Burmese journalist given additional 10-year sentence
|Publisher||Committee to Protect Journalists|
|Publication Date||15 September 2011|
|Cite as||Committee to Protect Journalists, Burmese journalist given additional 10-year sentence, 15 September 2011, available at: http://www.refworld.org/docid/4e845dc723.html [accessed 3 May 2015]|
|Disclaimer||This is not a UNHCR publication. UNHCR is not responsible for, nor does it necessarily endorse, its content. Any views expressed are solely those of the author or publisher and do not necessarily reflect those of UNHCR, the United Nations or its Member States.|
Bangkok, September 15, 2011 – The Committee to Protect Journalists condemns the 10-year jail sentence handed down to Burmese journalist Sithu Zeya, a photographer with the Norway-based, exile-run Democratic Voice of Burma (DVB), and calls on the government to reverse the ruling and stop its retaliation against exile-affiliated journalists.
The 21-year-old reporter was first arrested for photographing the aftermath of an April 2010 bomb blast in the old capital of Rangoon and was sentenced to eight years in prison under the Unlawful Association and Immigration acts. DVB and other Burmese exile media groups have reported that the journalist has been tortured and held in harsh solitary confinement in Rangoon's notorious Insein Prison.
A Rangoon court ruled on Wednesday that Sithu Zeya's online activities represented a violation of the Electronics Act and threatened to "damage the tranquility and unity in the government," international press reports said. The new ruling handed down on Wednesday brings his total sentence to 18 years. His lawyer, Aung Thein, said he planned to appeal the decision in a Rangoon divisional high court, according to a DVB report.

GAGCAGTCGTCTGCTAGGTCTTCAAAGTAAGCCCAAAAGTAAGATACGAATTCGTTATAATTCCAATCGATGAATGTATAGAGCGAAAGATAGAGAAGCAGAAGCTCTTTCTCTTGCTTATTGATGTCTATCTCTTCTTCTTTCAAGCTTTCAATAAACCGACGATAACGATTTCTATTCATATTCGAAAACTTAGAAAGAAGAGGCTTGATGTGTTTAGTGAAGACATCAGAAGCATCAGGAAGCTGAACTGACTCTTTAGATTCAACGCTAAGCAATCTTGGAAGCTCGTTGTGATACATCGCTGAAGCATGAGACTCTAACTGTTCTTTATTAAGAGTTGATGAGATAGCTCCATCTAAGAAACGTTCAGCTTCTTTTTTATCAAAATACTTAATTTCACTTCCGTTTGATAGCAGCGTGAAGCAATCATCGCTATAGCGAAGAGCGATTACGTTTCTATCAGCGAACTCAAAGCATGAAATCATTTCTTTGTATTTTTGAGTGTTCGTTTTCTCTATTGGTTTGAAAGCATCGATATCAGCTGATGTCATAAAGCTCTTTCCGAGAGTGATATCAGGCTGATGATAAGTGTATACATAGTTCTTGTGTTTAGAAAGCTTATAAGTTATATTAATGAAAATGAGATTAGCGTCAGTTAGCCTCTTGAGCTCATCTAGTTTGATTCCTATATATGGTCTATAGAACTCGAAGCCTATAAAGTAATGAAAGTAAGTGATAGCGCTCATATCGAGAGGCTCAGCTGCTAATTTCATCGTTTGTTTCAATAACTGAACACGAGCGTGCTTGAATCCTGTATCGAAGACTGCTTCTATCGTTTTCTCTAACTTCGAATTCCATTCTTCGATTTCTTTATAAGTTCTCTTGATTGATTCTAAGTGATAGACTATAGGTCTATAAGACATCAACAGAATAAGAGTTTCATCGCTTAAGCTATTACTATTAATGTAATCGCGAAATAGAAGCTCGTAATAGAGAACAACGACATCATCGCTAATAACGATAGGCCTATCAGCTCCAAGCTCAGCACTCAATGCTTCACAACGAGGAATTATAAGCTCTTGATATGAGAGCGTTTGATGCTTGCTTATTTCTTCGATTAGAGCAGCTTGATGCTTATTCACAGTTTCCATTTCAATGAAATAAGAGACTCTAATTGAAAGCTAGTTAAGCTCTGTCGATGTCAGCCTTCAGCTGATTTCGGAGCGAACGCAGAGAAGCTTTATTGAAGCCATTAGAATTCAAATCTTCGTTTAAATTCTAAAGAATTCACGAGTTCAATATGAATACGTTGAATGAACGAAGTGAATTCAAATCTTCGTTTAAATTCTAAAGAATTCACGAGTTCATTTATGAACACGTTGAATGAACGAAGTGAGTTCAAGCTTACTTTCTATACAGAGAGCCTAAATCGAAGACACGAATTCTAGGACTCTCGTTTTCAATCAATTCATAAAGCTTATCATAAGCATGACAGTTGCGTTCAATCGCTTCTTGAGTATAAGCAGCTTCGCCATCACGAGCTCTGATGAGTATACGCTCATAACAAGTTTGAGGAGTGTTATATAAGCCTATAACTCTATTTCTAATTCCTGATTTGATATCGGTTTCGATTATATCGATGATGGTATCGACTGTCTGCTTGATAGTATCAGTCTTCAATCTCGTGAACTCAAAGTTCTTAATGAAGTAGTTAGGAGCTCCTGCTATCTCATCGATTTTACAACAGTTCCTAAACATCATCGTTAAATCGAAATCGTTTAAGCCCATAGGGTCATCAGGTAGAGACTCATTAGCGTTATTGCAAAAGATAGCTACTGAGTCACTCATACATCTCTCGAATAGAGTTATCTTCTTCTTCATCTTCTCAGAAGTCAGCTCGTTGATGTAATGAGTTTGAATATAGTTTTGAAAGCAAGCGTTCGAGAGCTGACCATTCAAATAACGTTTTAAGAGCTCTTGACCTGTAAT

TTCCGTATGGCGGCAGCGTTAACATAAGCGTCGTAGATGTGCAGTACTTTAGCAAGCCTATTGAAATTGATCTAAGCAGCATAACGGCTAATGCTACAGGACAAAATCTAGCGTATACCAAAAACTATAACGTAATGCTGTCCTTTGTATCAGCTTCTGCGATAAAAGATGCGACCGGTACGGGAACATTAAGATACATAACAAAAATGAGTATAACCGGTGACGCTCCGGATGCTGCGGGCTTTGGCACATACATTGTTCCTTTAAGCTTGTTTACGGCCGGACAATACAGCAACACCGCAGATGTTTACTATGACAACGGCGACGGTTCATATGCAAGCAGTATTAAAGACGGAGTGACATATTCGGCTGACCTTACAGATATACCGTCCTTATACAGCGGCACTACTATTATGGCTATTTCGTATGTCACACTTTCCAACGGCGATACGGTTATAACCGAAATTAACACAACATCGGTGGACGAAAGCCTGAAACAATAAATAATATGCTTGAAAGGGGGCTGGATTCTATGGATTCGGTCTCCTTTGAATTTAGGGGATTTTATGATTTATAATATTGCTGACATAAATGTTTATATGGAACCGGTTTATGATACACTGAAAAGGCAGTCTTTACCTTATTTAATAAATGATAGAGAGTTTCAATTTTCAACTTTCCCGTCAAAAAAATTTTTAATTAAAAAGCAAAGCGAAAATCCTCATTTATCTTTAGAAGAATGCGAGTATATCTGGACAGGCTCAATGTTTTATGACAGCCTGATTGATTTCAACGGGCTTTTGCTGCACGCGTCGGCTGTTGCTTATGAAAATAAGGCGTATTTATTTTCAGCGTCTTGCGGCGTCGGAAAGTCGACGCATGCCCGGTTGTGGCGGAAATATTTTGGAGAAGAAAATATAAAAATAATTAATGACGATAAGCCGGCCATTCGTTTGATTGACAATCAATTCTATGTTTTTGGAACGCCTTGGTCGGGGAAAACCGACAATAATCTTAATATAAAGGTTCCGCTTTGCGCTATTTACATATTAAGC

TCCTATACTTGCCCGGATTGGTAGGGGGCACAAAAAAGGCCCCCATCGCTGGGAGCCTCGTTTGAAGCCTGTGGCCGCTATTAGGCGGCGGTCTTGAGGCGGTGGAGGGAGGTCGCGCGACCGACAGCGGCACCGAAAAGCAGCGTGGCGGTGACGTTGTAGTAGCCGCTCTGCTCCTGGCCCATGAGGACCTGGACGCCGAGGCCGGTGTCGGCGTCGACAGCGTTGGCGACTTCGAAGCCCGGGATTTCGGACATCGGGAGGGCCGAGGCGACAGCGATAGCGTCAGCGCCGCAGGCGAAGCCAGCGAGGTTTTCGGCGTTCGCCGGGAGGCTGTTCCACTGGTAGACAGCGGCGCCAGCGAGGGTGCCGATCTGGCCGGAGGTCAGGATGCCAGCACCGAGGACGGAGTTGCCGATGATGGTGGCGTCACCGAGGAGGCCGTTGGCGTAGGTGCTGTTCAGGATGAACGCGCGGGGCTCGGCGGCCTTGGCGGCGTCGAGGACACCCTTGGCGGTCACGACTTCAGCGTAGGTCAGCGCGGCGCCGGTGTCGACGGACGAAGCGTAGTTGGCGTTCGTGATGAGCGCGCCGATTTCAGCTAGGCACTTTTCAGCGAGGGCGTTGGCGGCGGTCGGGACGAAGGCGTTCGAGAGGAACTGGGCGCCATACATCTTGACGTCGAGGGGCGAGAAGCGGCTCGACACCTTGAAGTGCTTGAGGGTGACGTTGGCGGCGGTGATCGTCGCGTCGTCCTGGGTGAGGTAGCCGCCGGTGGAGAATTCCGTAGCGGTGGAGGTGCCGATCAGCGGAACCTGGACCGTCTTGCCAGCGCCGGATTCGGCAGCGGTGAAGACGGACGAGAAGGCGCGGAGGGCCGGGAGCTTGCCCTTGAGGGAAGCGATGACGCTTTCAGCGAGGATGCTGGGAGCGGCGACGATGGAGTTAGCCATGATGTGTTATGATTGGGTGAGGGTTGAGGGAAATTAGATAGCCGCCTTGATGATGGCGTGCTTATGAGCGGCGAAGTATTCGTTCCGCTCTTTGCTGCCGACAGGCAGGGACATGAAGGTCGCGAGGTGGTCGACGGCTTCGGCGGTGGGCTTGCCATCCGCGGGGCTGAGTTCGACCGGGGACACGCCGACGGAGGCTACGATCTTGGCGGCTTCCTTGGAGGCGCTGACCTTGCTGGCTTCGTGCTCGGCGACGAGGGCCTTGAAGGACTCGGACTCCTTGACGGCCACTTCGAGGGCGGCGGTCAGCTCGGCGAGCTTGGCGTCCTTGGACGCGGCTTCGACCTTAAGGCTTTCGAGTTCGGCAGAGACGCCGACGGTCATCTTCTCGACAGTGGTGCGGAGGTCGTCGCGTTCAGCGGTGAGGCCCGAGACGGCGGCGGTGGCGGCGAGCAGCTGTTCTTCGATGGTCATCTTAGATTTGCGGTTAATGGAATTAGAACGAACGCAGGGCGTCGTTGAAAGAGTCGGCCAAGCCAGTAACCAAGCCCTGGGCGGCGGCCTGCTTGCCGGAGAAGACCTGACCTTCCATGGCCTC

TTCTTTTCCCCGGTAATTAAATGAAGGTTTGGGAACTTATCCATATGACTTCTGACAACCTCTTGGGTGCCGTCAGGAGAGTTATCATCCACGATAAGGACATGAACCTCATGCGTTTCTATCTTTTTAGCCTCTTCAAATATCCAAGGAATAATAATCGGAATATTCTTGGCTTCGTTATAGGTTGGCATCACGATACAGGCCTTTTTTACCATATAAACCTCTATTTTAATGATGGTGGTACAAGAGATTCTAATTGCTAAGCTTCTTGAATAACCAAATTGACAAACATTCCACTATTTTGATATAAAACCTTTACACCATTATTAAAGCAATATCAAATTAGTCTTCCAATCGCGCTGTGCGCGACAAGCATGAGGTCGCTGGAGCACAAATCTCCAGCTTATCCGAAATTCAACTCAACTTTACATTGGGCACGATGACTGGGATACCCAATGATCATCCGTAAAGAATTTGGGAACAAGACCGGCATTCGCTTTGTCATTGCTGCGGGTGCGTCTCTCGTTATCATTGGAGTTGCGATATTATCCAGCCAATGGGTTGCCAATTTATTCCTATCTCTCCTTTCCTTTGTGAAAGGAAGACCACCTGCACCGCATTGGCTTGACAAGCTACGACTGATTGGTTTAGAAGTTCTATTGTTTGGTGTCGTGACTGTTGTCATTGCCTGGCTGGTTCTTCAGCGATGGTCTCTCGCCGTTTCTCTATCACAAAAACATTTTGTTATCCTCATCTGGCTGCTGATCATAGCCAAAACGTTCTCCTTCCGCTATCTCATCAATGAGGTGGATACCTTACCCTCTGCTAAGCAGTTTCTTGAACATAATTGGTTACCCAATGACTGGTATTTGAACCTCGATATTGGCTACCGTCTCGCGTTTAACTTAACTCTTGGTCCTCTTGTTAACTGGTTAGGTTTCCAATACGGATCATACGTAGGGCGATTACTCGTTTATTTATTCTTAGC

"The punitive sentencing of Sithu Zeya further shows that nothing has substantially changed for the press under Burma's new government," said Shawn Crispin, CPJ's senior Southeast Asia representative. "We call on the government to immediately release Sithu Zeya, and all of the other journalists wrongfully held behind bars, to show the world that President Thein Sein is willing to match his reform rhetoric with meaningful action."
In recent public speeches, Thein Sein has vowed to take a more liberal approach toward the Burmese media, now among the most restricted in the world. Government censors continue to reject all news that could be perceived as critical of the government, top politicians, or military leaders.
There are currently at least 14 journalists and media support workers, including five DVB reporters identified by name, behind bars in Burma, CPJ research shows. DVB claims 17 of its reporters are in prison, 12 of whom have remained unnamed due to fears of reprisal for their affiliation.
CPJ is scheduled to release a special report on Burma on September 20.